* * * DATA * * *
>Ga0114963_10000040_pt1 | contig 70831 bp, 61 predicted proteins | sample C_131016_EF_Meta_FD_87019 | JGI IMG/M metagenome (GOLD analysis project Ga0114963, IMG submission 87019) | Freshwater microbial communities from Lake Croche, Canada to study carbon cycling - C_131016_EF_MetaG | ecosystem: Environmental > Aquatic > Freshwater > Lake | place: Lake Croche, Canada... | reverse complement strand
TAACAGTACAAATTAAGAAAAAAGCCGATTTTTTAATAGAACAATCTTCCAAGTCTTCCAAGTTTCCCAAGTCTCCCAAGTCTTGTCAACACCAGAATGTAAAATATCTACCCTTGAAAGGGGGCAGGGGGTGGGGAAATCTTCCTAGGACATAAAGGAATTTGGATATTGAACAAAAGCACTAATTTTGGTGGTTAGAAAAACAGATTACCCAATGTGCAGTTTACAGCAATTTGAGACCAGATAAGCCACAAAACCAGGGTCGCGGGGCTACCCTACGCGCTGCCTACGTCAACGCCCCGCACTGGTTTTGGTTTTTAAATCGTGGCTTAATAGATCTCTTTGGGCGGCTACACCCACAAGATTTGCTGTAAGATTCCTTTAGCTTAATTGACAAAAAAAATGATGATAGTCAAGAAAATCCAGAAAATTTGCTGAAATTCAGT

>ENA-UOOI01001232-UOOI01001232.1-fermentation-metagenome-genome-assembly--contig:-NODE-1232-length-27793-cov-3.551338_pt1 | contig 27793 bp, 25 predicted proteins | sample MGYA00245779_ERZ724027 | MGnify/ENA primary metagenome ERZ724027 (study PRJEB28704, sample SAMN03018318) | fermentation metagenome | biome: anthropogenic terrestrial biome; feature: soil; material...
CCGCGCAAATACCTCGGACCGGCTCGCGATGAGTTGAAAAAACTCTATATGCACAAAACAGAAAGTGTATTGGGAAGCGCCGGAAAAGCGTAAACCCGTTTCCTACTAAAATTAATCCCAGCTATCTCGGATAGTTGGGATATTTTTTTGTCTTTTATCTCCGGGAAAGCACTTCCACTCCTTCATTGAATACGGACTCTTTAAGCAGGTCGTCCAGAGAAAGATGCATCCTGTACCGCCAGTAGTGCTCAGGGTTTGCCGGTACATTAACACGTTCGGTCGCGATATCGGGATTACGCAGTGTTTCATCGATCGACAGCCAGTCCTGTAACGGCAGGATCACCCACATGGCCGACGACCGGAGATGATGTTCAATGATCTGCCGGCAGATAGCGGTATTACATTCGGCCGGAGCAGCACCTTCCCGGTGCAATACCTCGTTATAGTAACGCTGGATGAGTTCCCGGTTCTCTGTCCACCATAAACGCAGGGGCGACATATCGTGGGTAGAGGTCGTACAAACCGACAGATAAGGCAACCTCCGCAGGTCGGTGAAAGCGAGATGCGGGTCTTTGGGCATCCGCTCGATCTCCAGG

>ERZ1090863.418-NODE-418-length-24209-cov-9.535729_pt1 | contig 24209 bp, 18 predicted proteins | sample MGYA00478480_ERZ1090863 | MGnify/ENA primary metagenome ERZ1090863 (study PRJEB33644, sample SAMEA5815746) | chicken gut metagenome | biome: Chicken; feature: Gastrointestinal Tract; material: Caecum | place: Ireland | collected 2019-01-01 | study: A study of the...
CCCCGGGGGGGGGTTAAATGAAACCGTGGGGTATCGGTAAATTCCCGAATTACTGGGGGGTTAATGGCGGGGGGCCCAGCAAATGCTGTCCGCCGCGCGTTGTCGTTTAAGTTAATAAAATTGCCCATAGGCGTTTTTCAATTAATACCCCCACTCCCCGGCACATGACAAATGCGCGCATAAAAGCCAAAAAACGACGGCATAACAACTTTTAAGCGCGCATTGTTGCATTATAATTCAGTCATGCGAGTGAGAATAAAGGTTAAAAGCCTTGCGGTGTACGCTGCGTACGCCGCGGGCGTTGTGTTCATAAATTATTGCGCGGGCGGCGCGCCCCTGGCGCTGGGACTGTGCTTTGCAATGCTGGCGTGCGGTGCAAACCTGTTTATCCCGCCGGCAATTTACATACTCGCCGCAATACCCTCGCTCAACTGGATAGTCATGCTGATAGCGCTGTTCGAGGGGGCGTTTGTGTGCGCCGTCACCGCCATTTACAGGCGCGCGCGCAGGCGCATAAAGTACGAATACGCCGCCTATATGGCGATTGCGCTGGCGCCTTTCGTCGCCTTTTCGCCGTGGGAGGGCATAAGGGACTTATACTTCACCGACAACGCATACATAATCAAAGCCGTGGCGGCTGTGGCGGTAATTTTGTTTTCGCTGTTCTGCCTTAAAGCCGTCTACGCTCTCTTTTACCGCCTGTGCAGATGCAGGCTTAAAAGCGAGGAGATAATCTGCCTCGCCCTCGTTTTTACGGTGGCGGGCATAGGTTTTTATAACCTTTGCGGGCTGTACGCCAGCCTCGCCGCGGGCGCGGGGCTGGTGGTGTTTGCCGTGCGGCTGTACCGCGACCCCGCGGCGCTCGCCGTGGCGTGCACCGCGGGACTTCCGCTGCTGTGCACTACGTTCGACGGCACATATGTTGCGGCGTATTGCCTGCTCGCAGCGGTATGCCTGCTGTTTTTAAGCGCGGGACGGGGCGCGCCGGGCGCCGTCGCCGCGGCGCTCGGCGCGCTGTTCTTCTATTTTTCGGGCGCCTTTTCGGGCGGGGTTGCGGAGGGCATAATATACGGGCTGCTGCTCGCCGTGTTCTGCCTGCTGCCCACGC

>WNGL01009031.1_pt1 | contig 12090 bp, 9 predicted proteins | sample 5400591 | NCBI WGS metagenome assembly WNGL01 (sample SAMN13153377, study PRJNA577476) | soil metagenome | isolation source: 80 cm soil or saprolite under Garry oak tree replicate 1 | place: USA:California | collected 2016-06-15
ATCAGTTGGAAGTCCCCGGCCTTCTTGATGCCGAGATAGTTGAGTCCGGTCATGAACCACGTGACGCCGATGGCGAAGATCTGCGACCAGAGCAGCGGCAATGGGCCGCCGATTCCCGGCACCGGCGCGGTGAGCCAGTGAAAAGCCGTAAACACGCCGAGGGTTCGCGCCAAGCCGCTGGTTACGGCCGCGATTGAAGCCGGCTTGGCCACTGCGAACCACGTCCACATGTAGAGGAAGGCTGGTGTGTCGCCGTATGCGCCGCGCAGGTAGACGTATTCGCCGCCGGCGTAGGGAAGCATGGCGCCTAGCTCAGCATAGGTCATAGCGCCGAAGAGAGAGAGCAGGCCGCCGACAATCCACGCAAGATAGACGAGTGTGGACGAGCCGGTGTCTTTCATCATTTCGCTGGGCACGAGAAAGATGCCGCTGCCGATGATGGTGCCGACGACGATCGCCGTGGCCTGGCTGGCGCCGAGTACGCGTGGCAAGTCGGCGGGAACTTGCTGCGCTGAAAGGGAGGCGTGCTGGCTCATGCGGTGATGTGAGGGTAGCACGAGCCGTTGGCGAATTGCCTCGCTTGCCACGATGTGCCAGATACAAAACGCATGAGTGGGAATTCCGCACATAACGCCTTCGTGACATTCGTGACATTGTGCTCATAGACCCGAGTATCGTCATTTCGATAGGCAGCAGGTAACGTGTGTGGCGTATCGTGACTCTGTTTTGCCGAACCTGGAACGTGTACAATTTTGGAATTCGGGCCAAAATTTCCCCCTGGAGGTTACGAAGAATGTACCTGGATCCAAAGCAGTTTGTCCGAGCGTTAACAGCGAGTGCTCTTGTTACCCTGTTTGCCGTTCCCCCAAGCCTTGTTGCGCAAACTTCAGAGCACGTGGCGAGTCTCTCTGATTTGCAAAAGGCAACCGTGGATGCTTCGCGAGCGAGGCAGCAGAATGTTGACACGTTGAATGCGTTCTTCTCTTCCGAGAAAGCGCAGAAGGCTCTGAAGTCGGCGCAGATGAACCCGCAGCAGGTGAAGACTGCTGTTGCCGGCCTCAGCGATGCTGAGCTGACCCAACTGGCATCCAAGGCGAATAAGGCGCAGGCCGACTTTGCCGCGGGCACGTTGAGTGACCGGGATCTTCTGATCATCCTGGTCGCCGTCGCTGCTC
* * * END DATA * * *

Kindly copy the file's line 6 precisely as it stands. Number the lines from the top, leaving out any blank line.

CCCCGGGGGGGGGTTAAATGAAACCGTGGGGTATCGGTAAATTCCCGAATTACTGGGGGGTTAATGGCGGGGGGCCCAGCAAATGCTGTCCGCCGCGCGTTGTCGTTTAAGTTAATAAAATTGCCCATAGGCGTTTTTCAATTAATACCCCCACTCCCCGGCACATGACAAATGCGCGCATAAAAGCCAAAAAACGACGGCATAACAACTTTTAAGCGCGCATTGTTGCATTATAATTCAGTCATGCGAGTGAGAATAAAGGTTAAAAGCCTTGCGGTGTACGCTGCGTACGCCGCGGGCGTTGTGTTCATAAATTATTGCGCGGGCGGCGCGCCCCTGGCGCTGGGACTGTGCTTTGCAATGCTGGCGTGCGGTGCAAACCTGTTTATCCCGCCGGCAATTTACATACTCGCCGCAATACCCTCGCTCAACTGGATAGTCATGCTGATAGCGCTGTTCGAGGGGGCGTTTGTGTGCGCCGTCACCGCCATTTACAGGCGCGCGCGCAGGCGCATAAAGTACGAATACGCCGCCTATATGGCGATTGCGCTGGCGCCTTTCGTCGCCTTTTCGCCGTGGGAGGGCATAAGGGACTTATACTTCACCGACAACGCATACATAATCAAAGCCGTGGCGGCTGTGGCGGTAATTTTGTTTTCGCTGTTCTGCCTTAAAGCCGTCTACGCTCTCTTTTACCGCCTGTGCAGATGCAGGCTTAAAAGCGAGGAGATAATCTGCCTCGCCCTCGTTTTTACGGTGGCGGGCATAGGTTTTTATAACCTTTGCGGGCTGTACGCCAGCCTCGCCGCGGGCGCGGGGCTGGTGGTGTTTGCCGTGCGGCTGTACCGCGACCCCGCGGCGCTCGCCGTGGCGTGCACCGCGGGACTTCCGCTGCTGTGCACTACGTTCGACGGCACATATGTTGCGGCGTATTGCCTGCTCGCAGCGGTATGCCTGCTGTTTTTAAGCGCGGGACGGGGCGCGCCGGGCGCCGTCGCCGCGGCGCTCGGCGCGCTGTTCTTCTATTTTTCGGGCGCCTTTTCGGGCGGGGTTGCGGAGGGCATAATATACGGGCTGCTGCTCGCCGTGTTCTGCCTGCTGCCCACGC